Sonoma County is set to turn over its residential probation program for teenage girls to a private operator, the latest county service to be outsourced to the private sector in an effort to save money.
The shift, scheduled to go before the Board of Supervisors today, is designed to provide a similar level of supervision and help for the troubled teenagers, but at lower cost to taxpayers, county officials said.
It follows decisions in recent years to turn over other county services, including alcohol and drug treatment and management of five county-owned veterans buildings, to private companies or nonprofits.
Another decision coming next month could extend private operation of the county landfill -- now covered by an interim 2-year-old contract -- for as long as 30 years.
Today's board vote likely marks the end for the Sierra Youth Center, the county's 34-year-old probation camp for girls, tucked into a corner of the juvenile justice campus off Highway 12 in the Valley of the Moon.
Since its inception, the center has used gardening projects, a Girl Scout troop, job training, art workshops, and even yoga classes to provide round-the-clock, court-ordered supervision to hundreds of teenage girls. Many of its residents have multiple arrests for drug and gang activity, theft and other crimes.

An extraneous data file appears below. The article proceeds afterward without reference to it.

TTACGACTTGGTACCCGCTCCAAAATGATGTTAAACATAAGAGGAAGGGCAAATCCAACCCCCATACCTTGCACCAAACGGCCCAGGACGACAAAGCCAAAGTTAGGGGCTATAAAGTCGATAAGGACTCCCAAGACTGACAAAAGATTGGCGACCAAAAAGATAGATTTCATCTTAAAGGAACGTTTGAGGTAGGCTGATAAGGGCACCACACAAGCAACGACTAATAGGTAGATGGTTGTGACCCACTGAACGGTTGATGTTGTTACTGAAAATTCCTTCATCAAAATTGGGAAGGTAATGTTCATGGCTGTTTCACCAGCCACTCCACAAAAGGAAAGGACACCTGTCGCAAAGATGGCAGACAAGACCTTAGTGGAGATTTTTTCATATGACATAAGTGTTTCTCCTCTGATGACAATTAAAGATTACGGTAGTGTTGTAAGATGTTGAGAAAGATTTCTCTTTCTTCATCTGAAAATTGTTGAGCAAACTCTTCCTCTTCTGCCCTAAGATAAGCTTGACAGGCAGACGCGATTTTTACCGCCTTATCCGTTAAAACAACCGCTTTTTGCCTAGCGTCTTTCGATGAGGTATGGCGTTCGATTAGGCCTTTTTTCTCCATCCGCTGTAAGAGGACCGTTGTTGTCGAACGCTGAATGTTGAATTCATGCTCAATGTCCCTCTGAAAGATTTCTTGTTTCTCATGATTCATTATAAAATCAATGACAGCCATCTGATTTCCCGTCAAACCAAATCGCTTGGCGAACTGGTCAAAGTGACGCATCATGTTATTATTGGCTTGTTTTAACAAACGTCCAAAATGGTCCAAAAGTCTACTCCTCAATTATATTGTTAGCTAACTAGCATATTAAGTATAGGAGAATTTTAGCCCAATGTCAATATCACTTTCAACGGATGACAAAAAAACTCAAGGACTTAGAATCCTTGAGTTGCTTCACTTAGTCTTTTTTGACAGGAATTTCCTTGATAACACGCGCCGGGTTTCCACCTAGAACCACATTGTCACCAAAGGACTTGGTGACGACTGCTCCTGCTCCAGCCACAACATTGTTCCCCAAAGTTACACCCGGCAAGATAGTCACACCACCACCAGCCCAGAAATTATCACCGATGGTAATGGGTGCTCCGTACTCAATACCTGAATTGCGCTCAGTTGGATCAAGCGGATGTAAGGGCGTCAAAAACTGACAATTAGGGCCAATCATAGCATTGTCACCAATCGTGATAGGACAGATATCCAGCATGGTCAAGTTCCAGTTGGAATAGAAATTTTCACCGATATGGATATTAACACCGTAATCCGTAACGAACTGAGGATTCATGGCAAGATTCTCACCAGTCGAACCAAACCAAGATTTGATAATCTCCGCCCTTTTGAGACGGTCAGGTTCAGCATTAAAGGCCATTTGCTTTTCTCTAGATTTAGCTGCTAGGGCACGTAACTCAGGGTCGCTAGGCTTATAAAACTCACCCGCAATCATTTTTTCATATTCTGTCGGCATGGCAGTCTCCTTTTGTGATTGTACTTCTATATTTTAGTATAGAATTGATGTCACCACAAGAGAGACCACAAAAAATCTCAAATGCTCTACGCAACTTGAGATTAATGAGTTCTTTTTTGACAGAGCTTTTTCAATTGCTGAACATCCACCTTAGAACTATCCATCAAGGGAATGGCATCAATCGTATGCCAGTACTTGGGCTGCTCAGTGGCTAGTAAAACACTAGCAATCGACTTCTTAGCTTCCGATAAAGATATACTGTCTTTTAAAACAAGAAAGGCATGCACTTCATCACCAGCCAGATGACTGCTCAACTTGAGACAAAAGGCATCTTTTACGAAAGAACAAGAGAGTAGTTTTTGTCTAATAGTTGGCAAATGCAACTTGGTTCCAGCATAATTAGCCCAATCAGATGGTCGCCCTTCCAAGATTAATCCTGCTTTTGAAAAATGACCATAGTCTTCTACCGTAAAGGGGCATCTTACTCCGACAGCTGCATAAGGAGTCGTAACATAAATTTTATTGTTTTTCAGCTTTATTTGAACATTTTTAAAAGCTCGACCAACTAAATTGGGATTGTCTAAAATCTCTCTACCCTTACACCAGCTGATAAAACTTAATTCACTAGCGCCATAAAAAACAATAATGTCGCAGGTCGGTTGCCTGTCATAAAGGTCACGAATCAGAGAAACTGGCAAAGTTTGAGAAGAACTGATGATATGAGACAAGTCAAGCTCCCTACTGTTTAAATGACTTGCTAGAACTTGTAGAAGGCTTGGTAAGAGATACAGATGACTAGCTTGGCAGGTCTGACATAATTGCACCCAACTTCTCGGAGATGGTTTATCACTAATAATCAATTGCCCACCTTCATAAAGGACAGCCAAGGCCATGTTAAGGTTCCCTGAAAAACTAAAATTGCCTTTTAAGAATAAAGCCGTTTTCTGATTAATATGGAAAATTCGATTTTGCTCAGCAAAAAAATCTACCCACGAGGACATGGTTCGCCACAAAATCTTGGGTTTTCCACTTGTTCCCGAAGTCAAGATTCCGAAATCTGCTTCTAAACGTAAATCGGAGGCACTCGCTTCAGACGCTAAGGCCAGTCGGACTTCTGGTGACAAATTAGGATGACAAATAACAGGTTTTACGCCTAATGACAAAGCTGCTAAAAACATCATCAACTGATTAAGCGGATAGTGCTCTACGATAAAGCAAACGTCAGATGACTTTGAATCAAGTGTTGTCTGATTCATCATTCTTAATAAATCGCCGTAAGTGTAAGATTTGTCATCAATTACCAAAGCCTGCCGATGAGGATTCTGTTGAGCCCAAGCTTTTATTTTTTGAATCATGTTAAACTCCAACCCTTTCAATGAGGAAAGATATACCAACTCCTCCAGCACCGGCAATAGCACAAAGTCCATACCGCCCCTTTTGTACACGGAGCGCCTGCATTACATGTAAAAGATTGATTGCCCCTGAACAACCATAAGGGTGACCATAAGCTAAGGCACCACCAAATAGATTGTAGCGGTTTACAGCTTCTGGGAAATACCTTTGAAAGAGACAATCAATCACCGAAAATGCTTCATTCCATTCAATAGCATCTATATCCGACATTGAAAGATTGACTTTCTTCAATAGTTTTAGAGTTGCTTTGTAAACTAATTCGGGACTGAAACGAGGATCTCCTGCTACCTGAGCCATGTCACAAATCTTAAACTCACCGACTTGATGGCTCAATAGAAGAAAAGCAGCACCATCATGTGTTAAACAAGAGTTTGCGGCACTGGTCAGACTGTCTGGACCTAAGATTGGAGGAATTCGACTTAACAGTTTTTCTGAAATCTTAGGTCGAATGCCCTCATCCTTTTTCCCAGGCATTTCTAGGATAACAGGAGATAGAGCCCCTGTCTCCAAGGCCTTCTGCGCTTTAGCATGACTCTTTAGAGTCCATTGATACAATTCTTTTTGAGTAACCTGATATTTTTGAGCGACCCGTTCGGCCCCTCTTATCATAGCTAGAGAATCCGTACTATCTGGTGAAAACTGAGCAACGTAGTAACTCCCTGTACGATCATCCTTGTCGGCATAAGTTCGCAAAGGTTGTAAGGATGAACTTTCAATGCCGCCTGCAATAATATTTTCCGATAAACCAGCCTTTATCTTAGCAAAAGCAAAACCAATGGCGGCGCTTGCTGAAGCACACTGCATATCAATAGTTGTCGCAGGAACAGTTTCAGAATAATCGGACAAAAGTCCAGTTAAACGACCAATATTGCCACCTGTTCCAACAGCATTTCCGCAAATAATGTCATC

But preparations are under way for the center to close Thursday, after three remaining girls return to outside homes. No layoffs are expected from the closure.
County supervisors authorized the turnover last year, citing probation reports that showed a declining population at Sierra -- which was equipped to handle 15 girls but was down to eight at the time -- and its high fixed costs, at about $1.6 million a year.
The county cost for the new program, to be run nearby on the juvenile justice campus by Crossroads Treatment Centers, a Sacramento-based nonprofit group home operator, is slated to be about a third to half that amount.
The savings, plus the drop in the number of girls, justified the switch, said Bob Ochs, the county's chief probation officer, who has advanced the proposal under fire from Sierra supporters.
He said a new set of career classes could give an extra boost to girls in the new program, which is due to open in March.
"I think we have great potential," he said.
Critics who came forward last year to oppose Sierra's closure, including some youth advocates, have either expressed tentative support for the change or said they would withhold their judgement for now.
"If it develops the way it's been proposed, it could provide some services that the girls at Sierra have not had," said Caroline Keller, a retired school administrator and Oakmont resident who has served on an advisory committee for the youth center.
"How it actually plays out, it's too soon to know," she added.
The center's fate had been hotly disputed in budget hearings since 2010. Supervisors defended their decision in June to close the facility, touting the switch to a private operator as the best way to maintain a program within tighter budgets.
Labor leaders criticized the move and have taken aim at the outsourcing trend, citing risks they say it poses for public services, as well as its effect on the workforce. Private employers offer lower salaries and less benefits for jobs with similar levels of training, they contend.